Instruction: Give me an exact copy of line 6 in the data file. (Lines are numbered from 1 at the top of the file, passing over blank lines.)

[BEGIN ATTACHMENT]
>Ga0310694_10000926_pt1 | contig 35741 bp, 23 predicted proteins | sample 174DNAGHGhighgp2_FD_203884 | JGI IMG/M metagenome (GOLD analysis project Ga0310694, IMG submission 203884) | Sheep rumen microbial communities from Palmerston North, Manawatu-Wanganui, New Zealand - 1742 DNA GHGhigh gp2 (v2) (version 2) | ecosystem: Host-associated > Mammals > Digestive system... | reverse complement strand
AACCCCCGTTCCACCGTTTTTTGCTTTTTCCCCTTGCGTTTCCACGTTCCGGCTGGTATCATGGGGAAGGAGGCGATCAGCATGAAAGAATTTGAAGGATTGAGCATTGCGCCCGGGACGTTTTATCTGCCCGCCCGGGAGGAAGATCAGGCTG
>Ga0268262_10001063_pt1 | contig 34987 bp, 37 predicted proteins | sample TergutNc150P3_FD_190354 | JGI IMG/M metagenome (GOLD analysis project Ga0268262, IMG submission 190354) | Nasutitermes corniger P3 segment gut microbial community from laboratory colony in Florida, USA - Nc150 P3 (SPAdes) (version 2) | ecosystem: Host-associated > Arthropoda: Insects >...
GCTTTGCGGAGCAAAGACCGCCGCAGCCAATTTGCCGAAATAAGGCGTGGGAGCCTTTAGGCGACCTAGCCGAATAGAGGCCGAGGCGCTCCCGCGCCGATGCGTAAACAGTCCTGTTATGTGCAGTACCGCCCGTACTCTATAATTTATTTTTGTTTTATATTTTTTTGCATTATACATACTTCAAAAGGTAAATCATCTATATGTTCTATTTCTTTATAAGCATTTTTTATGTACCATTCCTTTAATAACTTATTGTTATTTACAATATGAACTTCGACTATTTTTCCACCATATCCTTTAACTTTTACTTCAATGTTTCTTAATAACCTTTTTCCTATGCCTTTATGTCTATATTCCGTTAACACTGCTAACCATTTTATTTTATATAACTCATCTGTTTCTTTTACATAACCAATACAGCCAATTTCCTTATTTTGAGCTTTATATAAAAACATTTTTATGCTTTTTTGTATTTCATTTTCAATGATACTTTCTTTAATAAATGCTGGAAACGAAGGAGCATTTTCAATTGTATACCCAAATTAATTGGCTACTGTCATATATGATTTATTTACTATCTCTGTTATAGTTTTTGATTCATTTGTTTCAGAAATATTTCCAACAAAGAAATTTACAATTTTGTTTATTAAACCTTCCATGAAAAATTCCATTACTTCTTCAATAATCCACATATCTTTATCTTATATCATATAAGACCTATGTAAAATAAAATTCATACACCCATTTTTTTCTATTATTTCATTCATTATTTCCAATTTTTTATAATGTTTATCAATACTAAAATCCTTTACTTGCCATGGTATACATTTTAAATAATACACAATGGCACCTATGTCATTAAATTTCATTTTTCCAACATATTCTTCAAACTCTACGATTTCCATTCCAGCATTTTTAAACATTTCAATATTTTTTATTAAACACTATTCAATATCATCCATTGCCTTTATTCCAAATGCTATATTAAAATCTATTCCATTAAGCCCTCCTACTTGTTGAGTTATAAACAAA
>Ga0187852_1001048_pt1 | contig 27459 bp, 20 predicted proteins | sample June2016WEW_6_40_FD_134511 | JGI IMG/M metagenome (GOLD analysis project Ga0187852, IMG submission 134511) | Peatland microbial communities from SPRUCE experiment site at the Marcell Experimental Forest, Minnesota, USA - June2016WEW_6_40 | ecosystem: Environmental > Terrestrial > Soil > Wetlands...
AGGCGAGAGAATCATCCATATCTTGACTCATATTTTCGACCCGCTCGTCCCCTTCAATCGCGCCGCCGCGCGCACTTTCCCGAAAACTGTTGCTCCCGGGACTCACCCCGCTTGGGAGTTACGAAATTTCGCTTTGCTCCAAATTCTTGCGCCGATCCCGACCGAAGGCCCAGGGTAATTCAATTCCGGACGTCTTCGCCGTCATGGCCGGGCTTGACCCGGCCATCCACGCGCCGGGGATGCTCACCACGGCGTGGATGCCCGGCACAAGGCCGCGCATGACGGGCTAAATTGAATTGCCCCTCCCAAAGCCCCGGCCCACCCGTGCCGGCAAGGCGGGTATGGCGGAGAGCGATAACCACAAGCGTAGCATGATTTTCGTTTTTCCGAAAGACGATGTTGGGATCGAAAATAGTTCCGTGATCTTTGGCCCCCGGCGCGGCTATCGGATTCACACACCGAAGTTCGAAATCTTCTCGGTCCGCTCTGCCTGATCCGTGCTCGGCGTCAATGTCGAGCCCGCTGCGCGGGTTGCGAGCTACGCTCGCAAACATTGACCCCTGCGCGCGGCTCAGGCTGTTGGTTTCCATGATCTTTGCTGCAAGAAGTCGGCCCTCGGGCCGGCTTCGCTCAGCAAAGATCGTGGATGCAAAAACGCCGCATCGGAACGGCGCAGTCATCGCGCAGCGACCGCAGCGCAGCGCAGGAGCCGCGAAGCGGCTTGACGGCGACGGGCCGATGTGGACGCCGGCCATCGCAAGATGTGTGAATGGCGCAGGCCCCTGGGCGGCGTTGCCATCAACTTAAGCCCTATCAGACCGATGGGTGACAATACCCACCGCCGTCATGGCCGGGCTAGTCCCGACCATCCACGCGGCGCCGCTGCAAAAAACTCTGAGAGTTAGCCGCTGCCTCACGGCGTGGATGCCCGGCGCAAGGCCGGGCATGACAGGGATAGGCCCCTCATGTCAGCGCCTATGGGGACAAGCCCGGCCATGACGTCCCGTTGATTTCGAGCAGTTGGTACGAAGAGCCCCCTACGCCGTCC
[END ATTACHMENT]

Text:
AGGCGAGAGAATCATCCATATCTTGACTCATATTTTCGACCCGCTCGTCCCCTTCAATCGCGCCGCCGCGCGCACTTTCCCGAAAACTGTTGCTCCCGGGACTCACCCCGCTTGGGAGTTACGAAATTTCGCTTTGCTCCAAATTCTTGCGCCGATCCCGACCGAAGGCCCAGGGTAATTCAATTCCGGACGTCTTCGCCGTCATGGCCGGGCTTGACCCGGCCATCCACGCGCCGGGGATGCTCACCACGGCGTGGATGCCCGGCACAAGGCCGCGCATGACGGGCTAAATTGAATTGCCCCTCCCAAAGCCCCGGCCCACCCGTGCCGGCAAGGCGGGTATGGCGGAGAGCGATAACCACAAGCGTAGCATGATTTTCGTTTTTCCGAAAGACGATGTTGGGATCGAAAATAGTTCCGTGATCTTTGGCCCCCGGCGCGGCTATCGGATTCACACACCGAAGTTCGAAATCTTCTCGGTCCGCTCTGCCTGATCCGTGCTCGGCGTCAATGTCGAGCCCGCTGCGCGGGTTGCGAGCTACGCTCGCAAACATTGACCCCTGCGCGCGGCTCAGGCTGTTGGTTTCCATGATCTTTGCTGCAAGAAGTCGGCCCTCGGGCCGGCTTCGCTCAGCAAAGATCGTGGATGCAAAAACGCCGCATCGGAACGGCGCAGTCATCGCGCAGCGACCGCAGCGCAGCGCAGGAGCCGCGAAGCGGCTTGACGGCGACGGGCCGATGTGGACGCCGGCCATCGCAAGATGTGTGAATGGCGCAGGCCCCTGGGCGGCGTTGCCATCAACTTAAGCCCTATCAGACCGATGGGTGACAATACCCACCGCCGTCATGGCCGGGCTAGTCCCGACCATCCACGCGGCGCCGCTGCAAAAAACTCTGAGAGTTAGCCGCTGCCTCACGGCGTGGATGCCCGGCGCAAGGCCGGGCATGACAGGGATAGGCCCCTCATGTCAGCGCCTATGGGGACAAGCCCGGCCATGACGTCCCGTTGATTTCGAGCAGTTGGTACGAAGAGCCCCCTACGCCGTCC